Last week the NavVis team attended Intergeo 2018, the world’s largest trade fair in the field of geodesy, spatial data and land management. It’s the place to be if you want to meet the people and see the devices that turn abstract values into maps and make spatial data meaningful.
At NavVis, we have a particular interest in spatial data and Intergeo is a great place to get a glimpse into the future of this field. It was very clear this year that spatial intelligence is becoming an important driver of the digital revolution. BIM, smart cities, and even augmented reality and virtual reality will all depend on our ability to create 3D digital representations of the real world.
The growing applications for indoor scanning technology were addressed by our CTO, Georg Schroth, in an interview at InterGeo this year. Watch the video below to find out:
- How to enable the adoption of BIM in the entire building lifecycle
- How existing structures can be brought to BIM
- What can be done to make point cloud data more consumer-friendly
- Why SLAM technology is being used to improve the quality of data captured by mobile scanning devices
- The emerging trends in indoor spatial intelligence
At Intergeo, it was clear that mobile data capture is already playing an important role in driving the digital revolution. Mobile devices enable capturing data at scale, which is critical for the widespread application of digital maps and models. At NavVis, we’ve seen this as a driver for the adoption of our indoor mobile mapping system. This trend was even more evident at Intergeo, where mobile scanning devices were everywhere.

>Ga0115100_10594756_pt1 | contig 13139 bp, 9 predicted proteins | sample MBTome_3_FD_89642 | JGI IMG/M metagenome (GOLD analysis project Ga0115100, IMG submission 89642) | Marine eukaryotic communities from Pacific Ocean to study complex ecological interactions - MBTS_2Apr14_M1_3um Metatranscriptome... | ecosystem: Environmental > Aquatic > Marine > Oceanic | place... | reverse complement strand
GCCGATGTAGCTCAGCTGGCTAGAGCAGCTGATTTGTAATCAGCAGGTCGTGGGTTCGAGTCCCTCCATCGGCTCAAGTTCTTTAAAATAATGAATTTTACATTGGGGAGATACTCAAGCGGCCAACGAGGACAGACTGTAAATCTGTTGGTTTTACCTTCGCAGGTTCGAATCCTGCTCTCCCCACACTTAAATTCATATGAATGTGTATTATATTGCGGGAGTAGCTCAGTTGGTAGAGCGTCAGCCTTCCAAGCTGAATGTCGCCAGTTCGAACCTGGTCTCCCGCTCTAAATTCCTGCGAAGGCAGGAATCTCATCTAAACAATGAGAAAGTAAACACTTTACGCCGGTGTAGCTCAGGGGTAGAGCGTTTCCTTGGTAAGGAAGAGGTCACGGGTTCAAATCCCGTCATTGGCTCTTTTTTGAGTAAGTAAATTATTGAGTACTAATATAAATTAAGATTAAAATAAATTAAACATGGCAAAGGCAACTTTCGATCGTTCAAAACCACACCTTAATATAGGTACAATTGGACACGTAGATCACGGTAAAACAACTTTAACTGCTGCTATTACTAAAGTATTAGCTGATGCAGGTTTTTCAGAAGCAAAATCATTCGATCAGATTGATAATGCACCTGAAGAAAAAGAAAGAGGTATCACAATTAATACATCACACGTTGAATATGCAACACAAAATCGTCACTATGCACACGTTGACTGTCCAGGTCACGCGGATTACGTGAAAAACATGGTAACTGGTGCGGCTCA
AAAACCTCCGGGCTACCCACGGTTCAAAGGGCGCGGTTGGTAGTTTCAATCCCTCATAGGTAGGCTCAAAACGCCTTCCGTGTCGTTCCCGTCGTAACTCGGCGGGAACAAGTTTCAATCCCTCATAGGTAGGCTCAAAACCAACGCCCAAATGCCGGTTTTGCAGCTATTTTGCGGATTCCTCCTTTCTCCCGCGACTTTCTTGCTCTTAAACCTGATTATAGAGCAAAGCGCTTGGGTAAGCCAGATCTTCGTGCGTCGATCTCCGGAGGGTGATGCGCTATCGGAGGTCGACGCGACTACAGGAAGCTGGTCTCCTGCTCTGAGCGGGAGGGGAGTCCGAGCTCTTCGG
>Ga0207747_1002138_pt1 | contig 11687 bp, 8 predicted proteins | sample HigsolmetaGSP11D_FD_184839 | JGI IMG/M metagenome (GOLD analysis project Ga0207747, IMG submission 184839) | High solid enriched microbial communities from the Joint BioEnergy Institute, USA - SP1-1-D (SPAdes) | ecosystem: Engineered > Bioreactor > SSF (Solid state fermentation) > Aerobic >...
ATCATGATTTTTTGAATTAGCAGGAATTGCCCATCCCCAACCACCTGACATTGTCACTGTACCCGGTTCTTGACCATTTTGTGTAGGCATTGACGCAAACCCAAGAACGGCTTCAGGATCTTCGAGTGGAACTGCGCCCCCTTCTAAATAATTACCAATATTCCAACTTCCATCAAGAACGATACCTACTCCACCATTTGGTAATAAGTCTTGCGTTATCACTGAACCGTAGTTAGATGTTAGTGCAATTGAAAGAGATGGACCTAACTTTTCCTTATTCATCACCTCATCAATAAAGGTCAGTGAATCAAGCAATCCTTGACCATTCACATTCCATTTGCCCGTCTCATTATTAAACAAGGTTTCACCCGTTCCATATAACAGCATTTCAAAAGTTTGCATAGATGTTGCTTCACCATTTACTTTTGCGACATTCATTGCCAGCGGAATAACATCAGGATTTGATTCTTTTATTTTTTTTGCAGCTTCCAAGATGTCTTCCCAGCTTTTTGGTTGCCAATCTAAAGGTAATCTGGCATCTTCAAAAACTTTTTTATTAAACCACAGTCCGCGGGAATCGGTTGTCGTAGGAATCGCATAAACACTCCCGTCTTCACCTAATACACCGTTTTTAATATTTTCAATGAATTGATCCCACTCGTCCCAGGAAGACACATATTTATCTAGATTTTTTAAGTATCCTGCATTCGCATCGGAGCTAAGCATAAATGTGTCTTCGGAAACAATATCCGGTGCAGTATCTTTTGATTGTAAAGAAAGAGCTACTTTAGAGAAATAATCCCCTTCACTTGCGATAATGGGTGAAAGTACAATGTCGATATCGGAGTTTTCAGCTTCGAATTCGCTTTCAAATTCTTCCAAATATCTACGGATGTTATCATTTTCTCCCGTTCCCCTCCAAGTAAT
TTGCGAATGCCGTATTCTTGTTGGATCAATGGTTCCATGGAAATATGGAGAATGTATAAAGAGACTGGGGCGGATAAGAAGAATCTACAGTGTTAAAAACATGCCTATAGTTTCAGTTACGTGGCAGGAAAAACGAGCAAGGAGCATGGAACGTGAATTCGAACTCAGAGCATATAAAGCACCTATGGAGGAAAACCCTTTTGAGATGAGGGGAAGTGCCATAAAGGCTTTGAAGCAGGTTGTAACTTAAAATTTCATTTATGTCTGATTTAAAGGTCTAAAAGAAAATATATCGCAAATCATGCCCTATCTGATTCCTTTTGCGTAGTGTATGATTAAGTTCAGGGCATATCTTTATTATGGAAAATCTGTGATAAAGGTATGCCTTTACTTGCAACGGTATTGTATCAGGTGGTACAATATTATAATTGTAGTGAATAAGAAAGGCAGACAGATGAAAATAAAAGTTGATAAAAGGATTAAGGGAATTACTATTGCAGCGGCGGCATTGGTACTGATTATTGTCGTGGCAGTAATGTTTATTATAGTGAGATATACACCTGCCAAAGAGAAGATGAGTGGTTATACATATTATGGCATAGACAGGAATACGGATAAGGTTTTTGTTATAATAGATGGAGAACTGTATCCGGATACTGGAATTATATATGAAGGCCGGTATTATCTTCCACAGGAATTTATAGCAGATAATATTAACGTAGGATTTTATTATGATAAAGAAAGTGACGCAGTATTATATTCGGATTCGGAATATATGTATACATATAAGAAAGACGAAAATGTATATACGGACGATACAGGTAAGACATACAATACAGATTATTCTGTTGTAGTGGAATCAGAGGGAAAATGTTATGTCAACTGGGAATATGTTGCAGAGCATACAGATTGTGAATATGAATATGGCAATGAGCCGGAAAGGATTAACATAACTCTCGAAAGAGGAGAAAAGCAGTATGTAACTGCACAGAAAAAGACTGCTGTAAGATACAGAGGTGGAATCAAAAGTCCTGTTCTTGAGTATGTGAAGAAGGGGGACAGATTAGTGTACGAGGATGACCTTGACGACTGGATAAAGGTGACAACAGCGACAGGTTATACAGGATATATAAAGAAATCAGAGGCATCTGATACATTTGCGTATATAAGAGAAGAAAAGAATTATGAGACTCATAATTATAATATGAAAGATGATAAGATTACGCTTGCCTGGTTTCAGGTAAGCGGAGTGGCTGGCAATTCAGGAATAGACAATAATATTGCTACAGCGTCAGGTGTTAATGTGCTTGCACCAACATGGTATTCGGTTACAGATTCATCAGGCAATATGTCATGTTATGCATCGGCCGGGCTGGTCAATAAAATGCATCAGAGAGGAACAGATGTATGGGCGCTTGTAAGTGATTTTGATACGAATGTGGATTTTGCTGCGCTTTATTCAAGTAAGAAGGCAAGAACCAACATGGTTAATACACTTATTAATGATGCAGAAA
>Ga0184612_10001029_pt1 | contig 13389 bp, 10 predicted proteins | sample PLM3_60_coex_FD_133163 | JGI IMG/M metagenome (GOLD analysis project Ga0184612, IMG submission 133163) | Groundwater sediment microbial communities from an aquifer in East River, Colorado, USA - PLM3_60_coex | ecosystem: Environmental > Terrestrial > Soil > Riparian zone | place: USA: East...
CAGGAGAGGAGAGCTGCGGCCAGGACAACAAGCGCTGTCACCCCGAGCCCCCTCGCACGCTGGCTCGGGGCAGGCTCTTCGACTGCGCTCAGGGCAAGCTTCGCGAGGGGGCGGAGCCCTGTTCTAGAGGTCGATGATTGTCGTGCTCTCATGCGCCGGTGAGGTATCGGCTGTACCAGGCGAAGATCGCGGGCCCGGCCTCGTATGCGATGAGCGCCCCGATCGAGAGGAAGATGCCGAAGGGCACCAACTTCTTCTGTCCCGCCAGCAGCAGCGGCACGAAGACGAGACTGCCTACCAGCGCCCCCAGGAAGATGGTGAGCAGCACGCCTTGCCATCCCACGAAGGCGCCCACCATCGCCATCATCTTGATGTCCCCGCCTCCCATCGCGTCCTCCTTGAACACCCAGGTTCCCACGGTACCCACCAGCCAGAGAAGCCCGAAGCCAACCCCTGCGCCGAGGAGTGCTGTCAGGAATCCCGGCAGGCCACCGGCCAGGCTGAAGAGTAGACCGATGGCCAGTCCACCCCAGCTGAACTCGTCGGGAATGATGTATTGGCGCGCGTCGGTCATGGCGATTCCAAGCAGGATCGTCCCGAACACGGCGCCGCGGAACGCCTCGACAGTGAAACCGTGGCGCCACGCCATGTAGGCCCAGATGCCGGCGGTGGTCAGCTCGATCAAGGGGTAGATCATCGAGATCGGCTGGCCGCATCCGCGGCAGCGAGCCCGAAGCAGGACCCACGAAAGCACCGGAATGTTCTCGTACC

But it’s not just data capture that will drive the digital revolution. The way this data is consumed will play an equally important role by making digital data accessible to a broader consumer base. At Intergeo, many people who stopped by the booth to play with our M6 indoor mobile mapping system were quickly drawn to the interactive display screen where they could try out our NavVis IndoorViewer software.
One visitor, for example, was looking for a Scan-to-BIM solution but was very excited by the possibility of adding an additional deliverable that would let not just architects work with the scan data to plan and execute a renovation but also the team that manages the facilities and operations of the building. It was evident in conversations like these that there is so much untapped potential in spatial intelligence – and that change is on the horizon. We are very excited to see how it unfolds!